Kelley had an intimate look at the development of what would become today’s transit system simply by the countless hours he spent searching online for ephemera. One of New York’s first forms of public transportation debuted as a stagecoach that ran along Broadway in 1827. Thirty routes were added to the Manhattan network over the next two decades. Kelley discovered and purchased tokens from the Omnibus dating back to 1860, and won a bid on a ticket stub from 1885 when it cost three cents to ride the train across the Brooklyn Bridge—a line that was introduced in 1883.
The evolution of New York City’s transportation system is a story told through the evolving design that spans decades of the city’s history. Now familiar with the local transit’s complete backstory, Kelley can easily recognize the era of any item by its visual aesthetic. Kelley’s vast knowledge of the MTA is entirely self-taught through the act of collecting. He recognizes the varying signage in different subway stations and department badges worn by employees. He knows verbal codes and the operators’ language that’s used underground. When trains are delayed, he’s no longer annoyed and impatient, but rather curious about the source. The New York City subway network is immense and runs at maximum capacity around the clock—where one small incident can affect the whole system. The infrastructure is remarkable, and Kelley is one of the city’s keen residents who takes time to marvel at the vastness of bridges and depths of subaquatic tunnels that were built by hand for the sole purpose of transporting working-class commuters.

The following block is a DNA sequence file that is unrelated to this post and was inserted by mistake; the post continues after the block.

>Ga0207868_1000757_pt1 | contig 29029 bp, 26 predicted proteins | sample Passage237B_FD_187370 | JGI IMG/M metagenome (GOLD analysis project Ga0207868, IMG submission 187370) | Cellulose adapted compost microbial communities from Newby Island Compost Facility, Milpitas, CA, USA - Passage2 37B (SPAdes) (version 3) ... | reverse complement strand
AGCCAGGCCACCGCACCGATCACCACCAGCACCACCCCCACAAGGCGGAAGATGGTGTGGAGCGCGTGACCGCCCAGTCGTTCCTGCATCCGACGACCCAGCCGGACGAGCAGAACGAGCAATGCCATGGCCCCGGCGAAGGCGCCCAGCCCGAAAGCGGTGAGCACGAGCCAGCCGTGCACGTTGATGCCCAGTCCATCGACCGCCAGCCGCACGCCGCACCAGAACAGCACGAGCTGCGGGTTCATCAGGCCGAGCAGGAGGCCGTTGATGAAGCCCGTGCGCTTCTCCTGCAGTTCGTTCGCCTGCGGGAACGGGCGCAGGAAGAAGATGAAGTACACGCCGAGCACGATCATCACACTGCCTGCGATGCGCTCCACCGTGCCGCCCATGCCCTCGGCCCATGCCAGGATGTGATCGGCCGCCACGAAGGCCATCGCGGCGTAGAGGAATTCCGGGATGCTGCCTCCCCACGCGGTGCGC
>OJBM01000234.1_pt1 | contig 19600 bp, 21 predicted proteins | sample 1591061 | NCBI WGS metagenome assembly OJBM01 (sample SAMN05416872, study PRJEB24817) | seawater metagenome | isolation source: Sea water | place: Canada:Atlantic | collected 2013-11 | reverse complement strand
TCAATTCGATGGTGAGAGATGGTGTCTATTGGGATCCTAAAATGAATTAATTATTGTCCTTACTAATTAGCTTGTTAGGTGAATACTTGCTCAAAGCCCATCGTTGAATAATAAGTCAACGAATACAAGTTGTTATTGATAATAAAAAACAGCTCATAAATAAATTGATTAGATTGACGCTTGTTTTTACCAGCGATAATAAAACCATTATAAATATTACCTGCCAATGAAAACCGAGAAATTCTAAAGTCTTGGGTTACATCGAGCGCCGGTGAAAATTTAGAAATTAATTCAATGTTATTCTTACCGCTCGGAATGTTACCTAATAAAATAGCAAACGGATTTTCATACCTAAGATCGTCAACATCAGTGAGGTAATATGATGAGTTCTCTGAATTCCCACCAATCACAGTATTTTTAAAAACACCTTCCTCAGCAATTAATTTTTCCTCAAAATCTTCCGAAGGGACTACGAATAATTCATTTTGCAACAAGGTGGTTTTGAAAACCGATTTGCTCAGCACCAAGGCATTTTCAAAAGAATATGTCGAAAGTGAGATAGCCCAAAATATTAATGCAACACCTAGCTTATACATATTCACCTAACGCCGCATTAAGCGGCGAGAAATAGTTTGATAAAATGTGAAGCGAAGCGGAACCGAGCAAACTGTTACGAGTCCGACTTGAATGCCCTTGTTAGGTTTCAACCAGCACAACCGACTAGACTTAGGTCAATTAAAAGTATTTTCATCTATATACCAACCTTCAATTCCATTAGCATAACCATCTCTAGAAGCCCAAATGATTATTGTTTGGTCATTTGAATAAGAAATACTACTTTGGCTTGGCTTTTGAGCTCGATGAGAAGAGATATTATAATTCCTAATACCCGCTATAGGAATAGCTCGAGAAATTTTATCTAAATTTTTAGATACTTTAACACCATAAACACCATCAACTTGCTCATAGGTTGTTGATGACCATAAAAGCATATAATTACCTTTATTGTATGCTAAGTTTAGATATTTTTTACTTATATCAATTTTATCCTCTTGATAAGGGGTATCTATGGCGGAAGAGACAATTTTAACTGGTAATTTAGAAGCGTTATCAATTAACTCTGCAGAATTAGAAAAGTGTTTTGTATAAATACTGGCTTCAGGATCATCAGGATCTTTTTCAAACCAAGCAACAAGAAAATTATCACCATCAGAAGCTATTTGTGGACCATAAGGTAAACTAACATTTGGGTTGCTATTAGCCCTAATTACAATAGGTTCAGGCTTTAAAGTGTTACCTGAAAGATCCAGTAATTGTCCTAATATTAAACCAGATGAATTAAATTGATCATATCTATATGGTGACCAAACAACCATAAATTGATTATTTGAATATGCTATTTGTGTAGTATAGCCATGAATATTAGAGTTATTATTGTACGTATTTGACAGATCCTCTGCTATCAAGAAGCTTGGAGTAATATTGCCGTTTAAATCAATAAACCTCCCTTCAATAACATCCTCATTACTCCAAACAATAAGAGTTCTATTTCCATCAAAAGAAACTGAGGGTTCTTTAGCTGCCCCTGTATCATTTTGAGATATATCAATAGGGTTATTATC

As boxes of memorabilia gradually overtake Kelley’s studio, he is quick to argue that not enough people collect things these days. As a product photographer by day, he often feels that his commercial work lacks longevity. In contrast, the NYCTA Project makes a conscious effort to share historical artifacts with a contemporary audience.
MetroCards served as the gateway for Kelley to discover the diversity of objects that stem from the Transit Authority. He has categorized arrays of patches, matchbooks, tokens, timetables, pins, and signs. As a self-funded project, there’s a necessary
The items you see in the pages that follow have no distinct order or linear structure, but that’s what makes the body of work dynamic and beautiful. It’s not a chronological map of New York City’s public transportation history. It’s a photography project that portrays intriguing objects, where design and visual presentation maintain their core intent. Kelley’s acquired objects tell a greater story of New York City’s past. After collecting and purchasing items for six-plus years, he’s now sharing the stories and memories of other collectors who previously held these items. For him, The NYCTA Project remains a photography experiment and self-funded hobby to archive the culture of his home city. For the rest of us, it’s an intimate view of the city’s history, merging design and infrastructure over the past 150 years.